October 2007

Making cyber security work in the refinery

Numerous upgrades left a control system with multiple-vendor answers and too many links to the outside world. Taking defense to the device … 


Fast Forward

  • A cyber defense strategy begins by creating an electronic perimeter around the control system. 
  • In the control-systems world, there are fewer security choices.
  • For sure, the single, monolithic, popular firewall answer does not work.
 

 

By Eric Byres and Nicholas Sheble

Anyone reading InTech over the last five years will have seen many articles on the need to secure control systems from cyber attack. Nearly all include descriptions of actual security incidents that will concern even the most hardened controls specialist.

Along with these tales of cyber disaster come excellent articles concerning security theory, security standards, and security design for new plants. 

Unfortunately, most of us cannot start with a blank slate where we can create the perfect security design. Instead, we must somehow shoehorn a security solution into an operating plant or factory filled with existing networks and equipment. 

Furthermore, we must do this "shoehorning" without affecting production in any way-a tall order considering most security technologies' first responsibility is preventing communications, not letting them through. We need a clear path for designing and installing a cyber security solution into a real plant.
The control system team at a refinery in Texas faced this exact problem. The refinery is a decades-old facility owned by a now defunct oil company, and it originally handled 60,000 barrels of crude per day (bbl). 

It has retrofitted and optimized over the years and is as state of the art as anything built in 1953 can be. By 2006, it was an award winning facility and had expanded processing to over 300,000 barrels of crude per day. Production included low-sulfur gasoline, diesel, and jet fuel, which pumped to Texas cities including San Antonio, Bastrop, Austin, Waco, and Dallas/Fort Worth via company pipelines.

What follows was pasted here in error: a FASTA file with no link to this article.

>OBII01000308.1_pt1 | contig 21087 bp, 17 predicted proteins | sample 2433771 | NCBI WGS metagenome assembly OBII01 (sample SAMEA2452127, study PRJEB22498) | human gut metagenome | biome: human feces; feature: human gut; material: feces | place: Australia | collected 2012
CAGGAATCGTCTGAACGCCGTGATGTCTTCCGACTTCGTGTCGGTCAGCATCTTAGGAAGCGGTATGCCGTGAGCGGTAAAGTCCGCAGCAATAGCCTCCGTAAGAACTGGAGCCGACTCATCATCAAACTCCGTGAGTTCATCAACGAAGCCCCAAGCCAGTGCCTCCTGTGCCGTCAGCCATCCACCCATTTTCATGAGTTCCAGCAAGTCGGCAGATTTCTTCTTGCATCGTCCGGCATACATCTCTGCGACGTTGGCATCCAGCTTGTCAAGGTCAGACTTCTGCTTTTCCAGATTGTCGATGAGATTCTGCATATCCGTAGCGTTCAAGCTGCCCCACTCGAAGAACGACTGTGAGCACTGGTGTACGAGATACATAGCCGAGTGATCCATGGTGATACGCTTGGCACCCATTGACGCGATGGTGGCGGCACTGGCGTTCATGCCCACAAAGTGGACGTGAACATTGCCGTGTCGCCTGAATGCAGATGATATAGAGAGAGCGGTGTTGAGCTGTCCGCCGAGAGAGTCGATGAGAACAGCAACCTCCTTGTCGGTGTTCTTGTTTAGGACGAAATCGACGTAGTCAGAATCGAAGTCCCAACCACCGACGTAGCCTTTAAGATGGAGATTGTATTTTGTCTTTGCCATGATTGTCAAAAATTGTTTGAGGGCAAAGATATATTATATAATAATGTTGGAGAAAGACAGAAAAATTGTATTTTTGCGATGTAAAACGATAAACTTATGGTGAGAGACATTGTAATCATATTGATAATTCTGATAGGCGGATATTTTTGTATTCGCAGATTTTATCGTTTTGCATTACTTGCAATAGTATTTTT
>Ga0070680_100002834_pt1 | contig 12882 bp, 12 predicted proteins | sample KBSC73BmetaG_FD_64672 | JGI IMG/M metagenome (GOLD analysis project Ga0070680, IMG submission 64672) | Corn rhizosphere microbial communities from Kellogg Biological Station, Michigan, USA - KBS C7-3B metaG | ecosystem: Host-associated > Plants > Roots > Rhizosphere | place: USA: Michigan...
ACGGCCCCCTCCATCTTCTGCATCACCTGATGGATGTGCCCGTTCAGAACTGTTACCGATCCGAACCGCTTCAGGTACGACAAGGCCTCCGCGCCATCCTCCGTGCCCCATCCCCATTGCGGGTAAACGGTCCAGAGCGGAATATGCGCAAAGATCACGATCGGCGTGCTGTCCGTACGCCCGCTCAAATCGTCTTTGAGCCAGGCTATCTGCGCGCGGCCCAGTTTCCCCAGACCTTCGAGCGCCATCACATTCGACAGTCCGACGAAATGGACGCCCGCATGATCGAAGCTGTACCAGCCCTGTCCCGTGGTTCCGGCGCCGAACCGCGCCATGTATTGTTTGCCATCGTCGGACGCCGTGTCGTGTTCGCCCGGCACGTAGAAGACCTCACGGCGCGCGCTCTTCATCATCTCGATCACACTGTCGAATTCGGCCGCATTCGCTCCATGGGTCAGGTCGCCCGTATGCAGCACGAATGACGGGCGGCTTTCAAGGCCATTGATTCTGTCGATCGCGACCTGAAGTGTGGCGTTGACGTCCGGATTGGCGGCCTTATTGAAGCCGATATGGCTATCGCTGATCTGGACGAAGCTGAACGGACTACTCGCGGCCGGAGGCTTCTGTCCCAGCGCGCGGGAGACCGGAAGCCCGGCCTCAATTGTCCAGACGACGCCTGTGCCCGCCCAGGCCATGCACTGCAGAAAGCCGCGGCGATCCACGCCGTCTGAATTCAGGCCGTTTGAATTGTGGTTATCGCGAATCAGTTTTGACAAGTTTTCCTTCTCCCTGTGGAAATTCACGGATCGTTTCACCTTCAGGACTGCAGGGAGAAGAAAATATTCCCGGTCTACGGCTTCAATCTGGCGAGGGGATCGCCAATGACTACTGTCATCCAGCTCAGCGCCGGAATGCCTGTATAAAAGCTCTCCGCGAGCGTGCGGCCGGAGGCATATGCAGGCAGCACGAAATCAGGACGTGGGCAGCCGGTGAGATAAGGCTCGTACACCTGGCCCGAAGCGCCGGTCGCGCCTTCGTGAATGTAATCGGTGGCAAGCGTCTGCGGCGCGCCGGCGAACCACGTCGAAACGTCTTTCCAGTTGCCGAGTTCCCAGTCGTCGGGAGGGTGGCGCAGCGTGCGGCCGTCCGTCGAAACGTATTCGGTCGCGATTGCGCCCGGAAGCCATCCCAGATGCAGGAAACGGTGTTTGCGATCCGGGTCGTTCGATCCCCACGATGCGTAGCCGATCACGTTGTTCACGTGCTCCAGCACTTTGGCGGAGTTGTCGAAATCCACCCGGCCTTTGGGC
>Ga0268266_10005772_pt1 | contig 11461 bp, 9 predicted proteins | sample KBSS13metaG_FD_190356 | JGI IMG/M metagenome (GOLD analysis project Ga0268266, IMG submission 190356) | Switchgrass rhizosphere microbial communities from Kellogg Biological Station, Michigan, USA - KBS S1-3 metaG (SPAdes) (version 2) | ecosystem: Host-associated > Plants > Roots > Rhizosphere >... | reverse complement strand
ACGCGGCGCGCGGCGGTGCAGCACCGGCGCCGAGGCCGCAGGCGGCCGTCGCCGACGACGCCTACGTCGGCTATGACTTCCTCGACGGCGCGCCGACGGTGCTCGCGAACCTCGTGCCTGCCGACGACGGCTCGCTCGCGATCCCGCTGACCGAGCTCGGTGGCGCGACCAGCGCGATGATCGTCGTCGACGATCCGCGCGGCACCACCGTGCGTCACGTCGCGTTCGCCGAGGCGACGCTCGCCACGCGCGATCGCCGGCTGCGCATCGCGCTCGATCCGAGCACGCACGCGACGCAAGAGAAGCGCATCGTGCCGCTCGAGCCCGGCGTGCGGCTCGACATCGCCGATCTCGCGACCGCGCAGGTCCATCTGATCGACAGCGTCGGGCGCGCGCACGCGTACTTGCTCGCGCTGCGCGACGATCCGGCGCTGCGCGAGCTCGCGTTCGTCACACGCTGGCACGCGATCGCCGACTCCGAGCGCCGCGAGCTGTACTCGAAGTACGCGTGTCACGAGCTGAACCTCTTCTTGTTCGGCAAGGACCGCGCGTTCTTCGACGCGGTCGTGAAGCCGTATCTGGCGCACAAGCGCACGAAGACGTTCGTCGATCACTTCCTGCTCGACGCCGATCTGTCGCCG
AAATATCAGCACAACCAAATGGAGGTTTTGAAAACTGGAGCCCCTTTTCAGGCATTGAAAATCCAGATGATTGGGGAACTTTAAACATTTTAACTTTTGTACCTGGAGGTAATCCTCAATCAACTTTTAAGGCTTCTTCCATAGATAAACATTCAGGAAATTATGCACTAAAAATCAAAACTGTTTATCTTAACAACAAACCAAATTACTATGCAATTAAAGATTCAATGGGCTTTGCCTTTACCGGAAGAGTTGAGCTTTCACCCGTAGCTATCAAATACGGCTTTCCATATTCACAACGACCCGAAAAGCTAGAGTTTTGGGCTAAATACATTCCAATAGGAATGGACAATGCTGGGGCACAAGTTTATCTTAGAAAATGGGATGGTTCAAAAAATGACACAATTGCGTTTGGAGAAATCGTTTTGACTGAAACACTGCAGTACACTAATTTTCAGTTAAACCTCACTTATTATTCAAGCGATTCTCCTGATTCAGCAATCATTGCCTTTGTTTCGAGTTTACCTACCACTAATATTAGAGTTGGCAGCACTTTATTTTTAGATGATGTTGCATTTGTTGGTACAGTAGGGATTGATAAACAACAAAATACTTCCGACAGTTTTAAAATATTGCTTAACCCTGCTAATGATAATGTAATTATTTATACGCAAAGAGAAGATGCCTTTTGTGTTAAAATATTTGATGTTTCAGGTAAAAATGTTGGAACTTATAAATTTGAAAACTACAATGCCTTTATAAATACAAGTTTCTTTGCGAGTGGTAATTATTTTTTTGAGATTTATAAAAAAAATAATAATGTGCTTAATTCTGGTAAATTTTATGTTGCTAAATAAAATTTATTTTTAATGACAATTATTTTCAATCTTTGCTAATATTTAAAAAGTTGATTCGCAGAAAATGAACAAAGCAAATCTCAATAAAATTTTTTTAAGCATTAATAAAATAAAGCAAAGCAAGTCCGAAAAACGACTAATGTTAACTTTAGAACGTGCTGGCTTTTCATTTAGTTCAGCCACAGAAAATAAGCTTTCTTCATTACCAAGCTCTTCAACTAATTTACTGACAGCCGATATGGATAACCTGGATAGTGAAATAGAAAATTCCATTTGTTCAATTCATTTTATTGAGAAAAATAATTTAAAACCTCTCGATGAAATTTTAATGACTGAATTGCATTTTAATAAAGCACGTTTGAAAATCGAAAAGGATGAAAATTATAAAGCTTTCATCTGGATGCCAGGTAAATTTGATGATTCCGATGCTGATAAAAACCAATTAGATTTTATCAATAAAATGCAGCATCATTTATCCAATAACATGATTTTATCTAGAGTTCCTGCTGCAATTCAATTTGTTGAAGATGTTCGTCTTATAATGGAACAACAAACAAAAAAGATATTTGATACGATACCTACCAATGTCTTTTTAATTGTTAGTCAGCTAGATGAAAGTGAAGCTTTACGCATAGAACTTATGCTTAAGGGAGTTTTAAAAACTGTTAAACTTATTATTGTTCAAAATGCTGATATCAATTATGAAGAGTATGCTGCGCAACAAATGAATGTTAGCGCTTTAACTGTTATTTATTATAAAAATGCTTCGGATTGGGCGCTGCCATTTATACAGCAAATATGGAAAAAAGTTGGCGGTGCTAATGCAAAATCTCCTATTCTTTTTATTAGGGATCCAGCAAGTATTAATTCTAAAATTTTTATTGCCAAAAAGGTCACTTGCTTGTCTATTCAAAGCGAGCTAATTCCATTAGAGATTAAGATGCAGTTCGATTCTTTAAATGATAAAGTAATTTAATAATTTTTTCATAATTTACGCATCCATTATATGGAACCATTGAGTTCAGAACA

The numerous upgrades, expansions, and mergers had left the team managing a complex collection of different control systems and networks, including products from Emerson (DeltaV and Provox), Invensys (Triconex, IA, and WonderWare), and Rockwell (PLC-5 and ControlLogix). 

Dropping security into this mix, without influencing production, was certain to be a challenge.

Where are we, where are we going?

The old saying, "It is difficult to get to where you want to go if you don't know where you are starting from," applies to security as much as anything in life, so this refinery team began by carefully cataloging their control system. 

In particular, they focused on the various communications pathways and networks that connected the various control systems and the corporate network. Although the plant's design philosophy has always been to minimize the number of connections between the business- and control-system networks, due to years of growth they found they had far more connections than they really wanted. 

The ideal number from the control system team's perspective was zero. This of course is not practical, so the team went to work to reduce the number of connections to a bare minimum, while preserving the key business information needs.

Of course, if you do not know where you want to go, you will not get there, so the next step for the refinery control team was to determine security targets they would like to achieve.